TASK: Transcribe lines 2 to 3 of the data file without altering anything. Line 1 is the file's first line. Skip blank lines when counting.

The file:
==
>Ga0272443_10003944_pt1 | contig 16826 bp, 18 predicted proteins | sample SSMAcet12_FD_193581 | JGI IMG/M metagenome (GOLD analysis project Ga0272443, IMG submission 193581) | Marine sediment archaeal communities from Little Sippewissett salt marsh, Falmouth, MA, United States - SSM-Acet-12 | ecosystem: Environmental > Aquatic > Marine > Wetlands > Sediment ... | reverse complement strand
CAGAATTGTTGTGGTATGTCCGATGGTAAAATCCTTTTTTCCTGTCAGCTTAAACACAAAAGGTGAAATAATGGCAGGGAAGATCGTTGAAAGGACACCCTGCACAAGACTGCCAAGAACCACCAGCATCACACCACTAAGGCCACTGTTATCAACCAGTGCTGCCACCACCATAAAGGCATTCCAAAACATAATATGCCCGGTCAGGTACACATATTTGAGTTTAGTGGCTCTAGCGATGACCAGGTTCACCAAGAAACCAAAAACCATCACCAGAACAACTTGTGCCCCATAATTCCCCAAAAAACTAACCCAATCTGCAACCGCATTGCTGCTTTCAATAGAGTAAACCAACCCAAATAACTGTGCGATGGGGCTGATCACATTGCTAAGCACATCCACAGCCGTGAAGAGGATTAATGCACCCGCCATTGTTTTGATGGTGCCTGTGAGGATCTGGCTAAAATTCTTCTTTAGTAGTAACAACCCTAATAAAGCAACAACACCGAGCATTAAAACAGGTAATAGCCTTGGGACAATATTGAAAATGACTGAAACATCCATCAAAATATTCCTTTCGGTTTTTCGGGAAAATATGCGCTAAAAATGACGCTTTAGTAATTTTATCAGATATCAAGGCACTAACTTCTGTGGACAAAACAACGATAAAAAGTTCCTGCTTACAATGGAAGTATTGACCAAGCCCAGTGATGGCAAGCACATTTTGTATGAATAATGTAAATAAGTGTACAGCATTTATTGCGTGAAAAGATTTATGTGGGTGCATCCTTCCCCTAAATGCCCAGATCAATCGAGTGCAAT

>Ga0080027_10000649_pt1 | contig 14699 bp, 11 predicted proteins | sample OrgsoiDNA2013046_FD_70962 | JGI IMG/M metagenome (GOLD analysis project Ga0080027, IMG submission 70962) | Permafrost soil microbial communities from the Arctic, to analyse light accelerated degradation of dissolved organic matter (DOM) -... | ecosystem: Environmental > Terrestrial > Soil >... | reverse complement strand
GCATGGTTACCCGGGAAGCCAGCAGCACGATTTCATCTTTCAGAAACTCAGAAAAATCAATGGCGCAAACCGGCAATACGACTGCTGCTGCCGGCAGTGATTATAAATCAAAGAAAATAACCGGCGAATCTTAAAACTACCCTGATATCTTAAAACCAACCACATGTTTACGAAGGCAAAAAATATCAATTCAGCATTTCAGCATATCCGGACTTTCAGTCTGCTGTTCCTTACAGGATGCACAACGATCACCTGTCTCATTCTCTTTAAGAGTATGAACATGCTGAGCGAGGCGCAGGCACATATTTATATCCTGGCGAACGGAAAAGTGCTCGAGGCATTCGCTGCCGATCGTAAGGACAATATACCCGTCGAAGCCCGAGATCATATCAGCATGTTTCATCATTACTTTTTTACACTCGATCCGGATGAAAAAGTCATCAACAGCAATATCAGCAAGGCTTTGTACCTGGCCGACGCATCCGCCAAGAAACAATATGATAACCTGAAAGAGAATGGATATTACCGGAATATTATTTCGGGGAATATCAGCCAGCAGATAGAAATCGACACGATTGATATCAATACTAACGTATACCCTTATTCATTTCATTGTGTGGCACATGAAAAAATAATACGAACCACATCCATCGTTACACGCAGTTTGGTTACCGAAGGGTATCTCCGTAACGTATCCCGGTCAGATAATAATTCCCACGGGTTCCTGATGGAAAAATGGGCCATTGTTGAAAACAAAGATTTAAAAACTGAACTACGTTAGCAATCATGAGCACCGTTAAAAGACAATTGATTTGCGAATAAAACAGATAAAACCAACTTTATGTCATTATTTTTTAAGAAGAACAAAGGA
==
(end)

CAGAATTGTTGTGGTATGTCCGATGGTAAAATCCTTTTTTCCTGTCAGCTTAAACACAAAAGGTGAAATAATGGCAGGGAAGATCGTTGAAAGGACACCCTGCACAAGACTGCCAAGAACCACCAGCATCACACCACTAAGGCCACTGTTATCAACCAGTGCTGCCACCACCATAAAGGCATTCCAAAACATAATATGCCCGGTCAGGTACACATATTTGAGTTTAGTGGCTCTAGCGATGACCAGGTTCACCAAGAAACCAAAAACCATCACCAGAACAACTTGTGCCCCATAATTCCCCAAAAAACTAACCCAATCTGCAACCGCATTGCTGCTTTCAATAGAGTAAACCAACCCAAATAACTGTGCGATGGGGCTGATCACATTGCTAAGCACATCCACAGCCGTGAAGAGGATTAATGCACCCGCCATTGTTTTGATGGTGCCTGTGAGGATCTGGCTAAAATTCTTCTTTAGTAGTAACAACCCTAATAAAGCAACAACACCGAGCATTAAAACAGGTAATAGCCTTGGGACAATATTGAAAATGACTGAAACATCCATCAAAATATTCCTTTCGGTTTTTCGGGAAAATATGCGCTAAAAATGACGCTTTAGTAATTTTATCAGATATCAAGGCACTAACTTCTGTGGACAAAACAACGATAAAAAGTTCCTGCTTACAATGGAAGTATTGACCAAGCCCAGTGATGGCAAGCACATTTTGTATGAATAATGTAAATAAGTGTACAGCATTTATTGCGTGAAAAGATTTATGTGGGTGCATCCTTCCCCTAAATGCCCAGATCAATCGAGTGCAAT

>Ga0080027_10000649_pt1 | contig 14699 bp, 11 predicted proteins | sample OrgsoiDNA2013046_FD_70962 | JGI IMG/M metagenome (GOLD analysis project Ga0080027, IMG submission 70962) | Permafrost soil microbial communities from the Arctic, to analyse light accelerated degradation of dissolved organic matter (DOM) -... | ecosystem: Environmental > Terrestrial > Soil >... | reverse complement strand